Re: [AnimationRequestFrame] Initial editor's draft of AnimationRequestFrame spec available

On 5/2/11 9:24 PM, James Robinson wrote:
> The 'invoke all callbacks' algorithm is definitely more complicated than
> it needs to be with the current text and seems buggy.  The making a copy
> but not clearing the original list stuff is indeed leftover from the
> per-element visibility text from an earlier draft.  I'll simplify this
> down to just what is needed - we can always add text back when we add
> back the per-element visibility text.

OK.  My personal preference is to make a copy, clear the list, and then 
fire the callbacks.  That means you can't cancel a callback at that 
point, but I think that's fine....

>         Here's a few of the known issues with this text:
>         - "getting the next sample time" algorithm is undefined
>     Yeah, this could take some work.  Can we reuse whatever SMIL has to
>     say here?
> Do you know where I could find that? if it's defined 
in there at all, I suspect.

> This is roughly in line with what we're planning to do (although we have
> not implemented actual bounds checking yet).  One difficulty is that the
> visibility of a given element can change as a side effect of other
> callbacks

Indeed.  That's the really hard problem, since detecting this can be 
very expensive (requires style and layout updates).

> This means that the user agent has to iterate through the list of potential
> callbacks multiple times, potentially updating style and layout
> information after invoking each callback.  It's relatively little code
> but is a bit subtle.

This is something I'd dearly like to avoid, actually, so I'm not sure 
it's as simple as we'd like it to be.

The current ordering in Gecko when a sample happens is like this:

1)  Resample declarative animations.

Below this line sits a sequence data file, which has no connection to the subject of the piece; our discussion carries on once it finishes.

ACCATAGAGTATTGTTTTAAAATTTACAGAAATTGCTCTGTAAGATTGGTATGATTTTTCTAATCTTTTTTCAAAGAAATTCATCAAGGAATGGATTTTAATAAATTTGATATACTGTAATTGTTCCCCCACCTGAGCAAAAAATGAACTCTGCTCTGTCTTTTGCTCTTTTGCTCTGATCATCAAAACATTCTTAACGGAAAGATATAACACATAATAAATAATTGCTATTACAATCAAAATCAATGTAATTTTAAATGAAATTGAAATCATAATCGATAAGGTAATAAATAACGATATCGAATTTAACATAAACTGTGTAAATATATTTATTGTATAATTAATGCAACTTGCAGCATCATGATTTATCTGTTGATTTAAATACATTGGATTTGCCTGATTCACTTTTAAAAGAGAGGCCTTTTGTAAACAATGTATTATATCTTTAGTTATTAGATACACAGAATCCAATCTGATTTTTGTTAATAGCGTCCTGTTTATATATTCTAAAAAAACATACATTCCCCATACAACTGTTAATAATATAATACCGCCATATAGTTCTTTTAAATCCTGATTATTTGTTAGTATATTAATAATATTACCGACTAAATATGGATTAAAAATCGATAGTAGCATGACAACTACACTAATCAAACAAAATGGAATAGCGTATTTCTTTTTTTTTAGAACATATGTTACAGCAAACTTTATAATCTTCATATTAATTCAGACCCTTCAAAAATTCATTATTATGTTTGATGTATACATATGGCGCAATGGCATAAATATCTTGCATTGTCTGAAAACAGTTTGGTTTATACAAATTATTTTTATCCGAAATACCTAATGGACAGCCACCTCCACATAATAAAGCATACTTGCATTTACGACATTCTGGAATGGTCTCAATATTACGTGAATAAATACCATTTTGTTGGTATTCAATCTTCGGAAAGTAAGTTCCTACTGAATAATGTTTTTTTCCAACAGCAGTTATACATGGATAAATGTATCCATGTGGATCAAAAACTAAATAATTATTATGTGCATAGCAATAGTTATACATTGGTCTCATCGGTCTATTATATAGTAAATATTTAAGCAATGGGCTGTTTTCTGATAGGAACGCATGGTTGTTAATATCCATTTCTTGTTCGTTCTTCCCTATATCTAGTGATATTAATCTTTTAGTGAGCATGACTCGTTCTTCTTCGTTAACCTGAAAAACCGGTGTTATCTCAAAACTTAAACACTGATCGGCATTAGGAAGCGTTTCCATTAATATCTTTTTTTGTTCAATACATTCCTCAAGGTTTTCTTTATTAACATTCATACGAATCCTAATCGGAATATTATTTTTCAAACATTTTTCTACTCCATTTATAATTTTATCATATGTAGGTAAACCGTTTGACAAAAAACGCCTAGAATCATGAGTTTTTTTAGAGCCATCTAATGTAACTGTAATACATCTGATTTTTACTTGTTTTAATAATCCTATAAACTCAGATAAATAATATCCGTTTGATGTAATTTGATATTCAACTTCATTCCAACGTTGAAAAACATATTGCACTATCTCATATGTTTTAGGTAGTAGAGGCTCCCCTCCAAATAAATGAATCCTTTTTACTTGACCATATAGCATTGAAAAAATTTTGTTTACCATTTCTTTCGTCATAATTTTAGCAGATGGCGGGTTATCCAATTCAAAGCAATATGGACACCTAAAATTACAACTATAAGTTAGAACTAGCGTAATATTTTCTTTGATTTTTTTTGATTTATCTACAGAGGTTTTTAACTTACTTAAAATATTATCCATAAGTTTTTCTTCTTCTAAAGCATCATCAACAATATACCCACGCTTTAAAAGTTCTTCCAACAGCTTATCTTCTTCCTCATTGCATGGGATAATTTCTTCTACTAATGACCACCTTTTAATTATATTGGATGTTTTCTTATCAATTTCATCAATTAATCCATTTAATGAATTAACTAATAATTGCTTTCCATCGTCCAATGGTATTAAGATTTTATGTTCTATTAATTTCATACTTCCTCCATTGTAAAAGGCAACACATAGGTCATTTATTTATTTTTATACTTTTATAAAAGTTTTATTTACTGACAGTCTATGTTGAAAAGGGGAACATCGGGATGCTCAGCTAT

2)  Run animation frame callbacks if any.
3)  Process pending restyles, if any.
4)  Do relayout, if needed.

This ensures the following properties:

* If animation frame callbacks query style information, it has already 
been updated for running declarative animations (SMIL, CSS Transitions, 
CSS Animations).
* If animation frame callbacks play nice (don't read style/layout data, 
just update their own state and set style accordingly), there is only 
one restyle pass and one relayout pass.

This allows animation frame callbacks that do non-canvas animation to do 
so in the most performant way possible.

Now the interesting thing here is that animation frame callbacks that 
would most benefit from an element argument (canvas) won't trigger any 
style or layout changes in the typical case.  So maybe we could specify 
that all the callbacks that don't include an element run, then layout is 
updated and then the callbacks that include an element run, with layout 
updates before each one just in case they do mess with style and layout 
and perhaps another layout update after the last one so that layout is 
actually up to date at the end of all this.  That should make the common 
cases fast at the expense of animation frame callbacks that are scoped 
to an element but mutate its style....  Hopefully that's ok.

Robert, do you have any opinions here?  If you're not on this list, 
maybe you should be!

> The more difficult issue with per-element visibility is that in some
> browsers (including Chrome and most mobile browsers) the user agent will
> lazily render some content that is outside the viewable viewport in
> order to be able to scroll more smoothly.  I'm not entirely sure how to
> specify this in a way that is both precise for authors and implementors
> while allowing some flexibility for innovation.

Hmm.  We could allow the callbacks to fire outside the viewable 
viewport, but not require it.

Another open question is what happens to unfired callbacks.  Do they 
just get left in the list, or what?  Consider a single canvas outside 
the viewport; in an ideal world we'd be able to do nothing with it until 
it goes into the viewport (as opposed to waking up every 16.7ms to check 
whether it might be inside the viewport now).  That seems like it 
imposes a burden on the author, though...


Received on Tuesday, 3 May 2011 01:48:36 UTC